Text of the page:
Health Benefits of Spinach
Spinach is a godsend for those who want to get loads of nutrients without consuming a lot of calories. Spinach is extremely beneficial for skin, hair and bones, besides our overall health. It provides vitamins, minerals, iron and protein.
Spinach is easily available, inexpensive and can be easily made into delicious dishes; this is the reason that it has been adopted in various cultures. But it’s mainly used in Southeast Asian, Mediterranean and Middle Eastern cuisines.
Published: April 20, 2018.
Benefits for Asthma
It has been found that those who consume certain nutrients in high amounts have lower risk of developing asthma than those who don’t. Beta carotene is one of these nutrients and spinach is full of this nutrient. Other sources are carrots, broccoli, cantaloupe, apricots and pumpkin.
Benefits for Cancer
Spinach and other leafy greens have chlorophyll in them which has been found to block the cancerous effects of heterocyclic amines which are produced when foods are grilled at high temperatures.
Antioxidants and flavonoids in spinach, especially the antioxidant beta carotene, have been found in multiple studies to help fight many types of cancers, including prostate, breast and ovary.
According to researchers from the Queensland Institute of Medical Research, spinach may also lower the risk of skin cancer. These researchers found a link between leafy greens like spinach and silverbeet, and a decrease in the risk of skin cancer, especially among those having a history of the disease.
Benefits for Diabetes
One of the ingredients of spinach is an antioxidant named alpha-lipoic acid which has been found to increase insulin sensitivity, reduce blood glucose levels and prevent oxidative stress-related changes in diabetes patients.
Alpha-lipoic acid has been found to reduce autonomic and peripheral neuropathy in diabetes. However, most studies are based on intravenous administration of alpha-lipoic acid and it’s not been proved whether oral supplements would produce the same benefits.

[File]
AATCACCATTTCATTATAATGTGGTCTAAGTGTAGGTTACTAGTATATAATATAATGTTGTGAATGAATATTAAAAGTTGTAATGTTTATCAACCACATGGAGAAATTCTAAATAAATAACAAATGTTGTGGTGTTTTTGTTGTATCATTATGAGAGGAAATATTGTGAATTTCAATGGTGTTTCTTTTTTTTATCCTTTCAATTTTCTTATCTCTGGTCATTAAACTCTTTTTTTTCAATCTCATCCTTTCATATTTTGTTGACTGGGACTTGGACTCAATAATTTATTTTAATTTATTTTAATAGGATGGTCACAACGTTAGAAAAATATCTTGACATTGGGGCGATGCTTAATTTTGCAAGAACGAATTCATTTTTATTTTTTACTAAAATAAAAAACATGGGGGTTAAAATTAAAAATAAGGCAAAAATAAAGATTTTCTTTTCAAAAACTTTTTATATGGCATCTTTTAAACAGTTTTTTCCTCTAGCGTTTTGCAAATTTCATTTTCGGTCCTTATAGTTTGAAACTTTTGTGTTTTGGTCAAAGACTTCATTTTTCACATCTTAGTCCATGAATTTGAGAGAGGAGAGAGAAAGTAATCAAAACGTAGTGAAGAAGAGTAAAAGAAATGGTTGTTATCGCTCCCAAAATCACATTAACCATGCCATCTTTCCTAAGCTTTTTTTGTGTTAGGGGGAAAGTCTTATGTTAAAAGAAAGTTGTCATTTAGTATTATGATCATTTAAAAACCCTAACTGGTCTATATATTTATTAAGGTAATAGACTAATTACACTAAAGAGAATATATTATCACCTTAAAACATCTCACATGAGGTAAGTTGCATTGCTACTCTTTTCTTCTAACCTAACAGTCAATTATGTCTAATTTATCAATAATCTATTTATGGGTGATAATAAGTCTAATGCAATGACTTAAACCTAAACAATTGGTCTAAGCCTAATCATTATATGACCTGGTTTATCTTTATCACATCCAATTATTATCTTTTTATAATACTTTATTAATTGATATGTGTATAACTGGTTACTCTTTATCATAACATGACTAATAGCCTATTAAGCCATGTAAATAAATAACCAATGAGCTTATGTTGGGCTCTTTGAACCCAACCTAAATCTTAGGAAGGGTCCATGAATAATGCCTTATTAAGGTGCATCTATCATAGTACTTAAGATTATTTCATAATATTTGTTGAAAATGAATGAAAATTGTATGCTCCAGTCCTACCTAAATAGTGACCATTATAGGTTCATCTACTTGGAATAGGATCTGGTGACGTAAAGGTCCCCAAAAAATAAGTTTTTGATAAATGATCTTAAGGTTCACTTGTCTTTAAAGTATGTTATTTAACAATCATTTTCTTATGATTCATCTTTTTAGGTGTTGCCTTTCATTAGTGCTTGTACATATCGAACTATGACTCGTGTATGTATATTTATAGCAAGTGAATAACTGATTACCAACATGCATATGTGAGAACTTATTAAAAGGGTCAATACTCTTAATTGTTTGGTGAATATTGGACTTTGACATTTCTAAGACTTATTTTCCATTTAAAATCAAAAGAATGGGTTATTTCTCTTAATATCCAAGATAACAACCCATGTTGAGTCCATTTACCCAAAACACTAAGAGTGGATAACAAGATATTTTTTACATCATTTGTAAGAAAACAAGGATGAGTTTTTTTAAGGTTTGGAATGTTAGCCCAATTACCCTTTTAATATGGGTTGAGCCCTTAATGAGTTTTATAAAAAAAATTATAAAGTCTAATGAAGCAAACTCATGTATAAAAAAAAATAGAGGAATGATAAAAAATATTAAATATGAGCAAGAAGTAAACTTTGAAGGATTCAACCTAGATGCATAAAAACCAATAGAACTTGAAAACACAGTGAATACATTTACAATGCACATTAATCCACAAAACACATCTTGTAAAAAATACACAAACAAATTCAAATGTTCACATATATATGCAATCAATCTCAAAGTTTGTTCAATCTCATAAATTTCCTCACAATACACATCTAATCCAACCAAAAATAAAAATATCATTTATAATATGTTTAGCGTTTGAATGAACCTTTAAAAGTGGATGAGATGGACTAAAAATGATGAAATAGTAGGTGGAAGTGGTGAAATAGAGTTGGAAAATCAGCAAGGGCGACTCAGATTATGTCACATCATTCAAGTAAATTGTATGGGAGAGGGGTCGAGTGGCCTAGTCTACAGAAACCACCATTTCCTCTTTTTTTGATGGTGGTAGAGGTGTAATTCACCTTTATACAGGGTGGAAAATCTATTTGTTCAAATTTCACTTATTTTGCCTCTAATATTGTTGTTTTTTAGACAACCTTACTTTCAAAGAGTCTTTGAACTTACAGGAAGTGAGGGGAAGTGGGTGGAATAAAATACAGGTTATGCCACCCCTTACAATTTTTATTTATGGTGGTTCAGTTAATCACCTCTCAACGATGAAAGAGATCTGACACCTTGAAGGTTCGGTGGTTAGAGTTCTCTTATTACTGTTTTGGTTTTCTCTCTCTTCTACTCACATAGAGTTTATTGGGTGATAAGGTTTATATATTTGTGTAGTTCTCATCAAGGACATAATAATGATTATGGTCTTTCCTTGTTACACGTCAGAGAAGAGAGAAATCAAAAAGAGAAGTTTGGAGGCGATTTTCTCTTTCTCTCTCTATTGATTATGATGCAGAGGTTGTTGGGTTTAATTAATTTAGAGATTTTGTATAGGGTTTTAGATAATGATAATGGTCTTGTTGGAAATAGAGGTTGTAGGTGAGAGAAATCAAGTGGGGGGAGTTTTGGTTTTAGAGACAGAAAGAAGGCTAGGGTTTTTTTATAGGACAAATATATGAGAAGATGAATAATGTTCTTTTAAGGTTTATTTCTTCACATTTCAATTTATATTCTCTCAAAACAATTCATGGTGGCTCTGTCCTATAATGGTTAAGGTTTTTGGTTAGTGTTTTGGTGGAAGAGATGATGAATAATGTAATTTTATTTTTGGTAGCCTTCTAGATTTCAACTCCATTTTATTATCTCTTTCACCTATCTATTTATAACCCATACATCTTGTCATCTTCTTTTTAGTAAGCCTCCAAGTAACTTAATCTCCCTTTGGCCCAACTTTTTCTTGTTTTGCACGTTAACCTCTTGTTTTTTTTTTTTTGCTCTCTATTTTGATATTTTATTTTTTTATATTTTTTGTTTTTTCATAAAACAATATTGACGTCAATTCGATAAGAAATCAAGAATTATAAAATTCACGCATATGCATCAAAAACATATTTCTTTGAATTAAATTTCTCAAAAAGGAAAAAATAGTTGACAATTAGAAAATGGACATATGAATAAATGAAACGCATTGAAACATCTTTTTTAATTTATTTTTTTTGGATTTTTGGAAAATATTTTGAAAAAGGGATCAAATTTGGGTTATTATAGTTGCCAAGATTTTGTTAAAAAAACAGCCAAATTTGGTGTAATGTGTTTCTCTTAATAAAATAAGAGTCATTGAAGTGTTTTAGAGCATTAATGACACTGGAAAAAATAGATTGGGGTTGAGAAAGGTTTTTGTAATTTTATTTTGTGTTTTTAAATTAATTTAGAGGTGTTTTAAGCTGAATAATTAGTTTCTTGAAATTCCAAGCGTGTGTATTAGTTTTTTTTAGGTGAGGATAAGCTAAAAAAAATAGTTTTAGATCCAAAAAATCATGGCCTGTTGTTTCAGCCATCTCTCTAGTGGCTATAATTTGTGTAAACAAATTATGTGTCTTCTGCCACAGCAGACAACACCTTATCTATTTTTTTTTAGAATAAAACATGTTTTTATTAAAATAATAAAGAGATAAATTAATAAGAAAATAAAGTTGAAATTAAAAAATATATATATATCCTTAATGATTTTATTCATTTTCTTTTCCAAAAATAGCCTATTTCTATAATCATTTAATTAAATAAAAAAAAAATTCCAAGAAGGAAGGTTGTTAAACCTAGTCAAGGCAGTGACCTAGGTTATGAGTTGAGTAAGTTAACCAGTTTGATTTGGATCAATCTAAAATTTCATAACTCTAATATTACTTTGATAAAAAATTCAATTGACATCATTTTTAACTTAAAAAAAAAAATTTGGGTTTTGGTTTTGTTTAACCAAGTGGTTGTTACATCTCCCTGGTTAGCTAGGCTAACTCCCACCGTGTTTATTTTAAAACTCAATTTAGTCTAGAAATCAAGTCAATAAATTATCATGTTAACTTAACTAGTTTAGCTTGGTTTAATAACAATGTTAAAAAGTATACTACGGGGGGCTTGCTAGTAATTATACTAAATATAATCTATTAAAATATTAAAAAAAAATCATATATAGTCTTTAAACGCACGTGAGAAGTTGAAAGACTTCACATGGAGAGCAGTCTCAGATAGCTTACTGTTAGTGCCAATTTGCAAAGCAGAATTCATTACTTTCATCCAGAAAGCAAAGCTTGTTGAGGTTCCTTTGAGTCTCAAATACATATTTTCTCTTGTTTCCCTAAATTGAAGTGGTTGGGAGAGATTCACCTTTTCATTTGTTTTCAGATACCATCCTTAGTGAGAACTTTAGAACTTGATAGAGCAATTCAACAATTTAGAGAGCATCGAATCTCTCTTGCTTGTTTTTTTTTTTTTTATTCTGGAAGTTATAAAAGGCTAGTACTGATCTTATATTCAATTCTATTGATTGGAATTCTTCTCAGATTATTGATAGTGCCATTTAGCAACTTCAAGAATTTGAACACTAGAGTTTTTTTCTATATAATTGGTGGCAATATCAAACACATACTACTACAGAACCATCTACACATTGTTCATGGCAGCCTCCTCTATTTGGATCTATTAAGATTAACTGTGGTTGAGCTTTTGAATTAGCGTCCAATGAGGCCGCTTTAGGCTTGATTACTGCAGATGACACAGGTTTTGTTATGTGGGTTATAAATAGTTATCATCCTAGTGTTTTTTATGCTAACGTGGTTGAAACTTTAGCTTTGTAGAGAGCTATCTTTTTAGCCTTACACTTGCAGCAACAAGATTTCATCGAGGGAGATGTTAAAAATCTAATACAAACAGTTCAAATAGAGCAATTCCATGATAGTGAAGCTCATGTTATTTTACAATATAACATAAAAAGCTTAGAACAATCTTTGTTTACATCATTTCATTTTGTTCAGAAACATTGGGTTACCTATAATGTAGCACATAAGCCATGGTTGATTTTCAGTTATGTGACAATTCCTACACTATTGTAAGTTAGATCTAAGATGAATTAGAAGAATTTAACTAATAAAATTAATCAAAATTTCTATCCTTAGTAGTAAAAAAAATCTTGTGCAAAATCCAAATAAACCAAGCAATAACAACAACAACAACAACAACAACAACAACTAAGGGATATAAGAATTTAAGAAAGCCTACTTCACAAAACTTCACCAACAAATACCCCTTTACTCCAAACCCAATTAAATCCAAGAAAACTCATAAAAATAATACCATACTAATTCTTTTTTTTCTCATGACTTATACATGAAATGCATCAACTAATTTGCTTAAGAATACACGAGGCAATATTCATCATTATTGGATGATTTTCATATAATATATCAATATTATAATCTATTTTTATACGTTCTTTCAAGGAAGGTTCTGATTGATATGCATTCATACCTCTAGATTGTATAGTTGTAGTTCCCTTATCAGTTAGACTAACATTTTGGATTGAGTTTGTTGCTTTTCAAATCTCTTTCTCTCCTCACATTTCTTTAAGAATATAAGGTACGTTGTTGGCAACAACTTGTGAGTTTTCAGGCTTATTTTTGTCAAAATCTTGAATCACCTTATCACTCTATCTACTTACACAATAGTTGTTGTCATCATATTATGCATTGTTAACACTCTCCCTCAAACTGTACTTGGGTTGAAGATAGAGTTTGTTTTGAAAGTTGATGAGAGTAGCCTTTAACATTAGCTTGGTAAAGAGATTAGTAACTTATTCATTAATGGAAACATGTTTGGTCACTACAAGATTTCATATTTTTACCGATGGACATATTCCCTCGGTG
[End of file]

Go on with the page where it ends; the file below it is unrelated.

Benefits for Gut Health
There is a high amount of fiber and water in spinach which prevents constipation and offers health to digestive tract.
Benefits for Bones
Low vitamin K intake has been associated to an increased risk of bone fracture. Sufficient consumption of vitamin K improves calcium absorption, works like a modifier of bone matrix proteins and may decrease excretion of calcium through urine.
Benefits for High Blood Pressure
Spinach is recommended for high blood pressure patients because of its high potassium content. It can help lessen the effects of sodium. A low intake of potassium may be a big risk factor for developing high blood pressure, just as a high sodium intake.
Other good sources for potassium are banana, potatoes, oranges, avocado, beets, lima beans and tomatoes.
Benefits for Muscles
A recent research has shown that a bowl of spinach every day improves muscle efficiency. Scientists in Karolinska Institute in Sweden have found that participants who were given 300 gm of spinach every day showed reduced requirement of oxygen by 5% to power their muscles during workout. This effect was seen just after three days of spinach consumption.
Benefits for Hair and Skin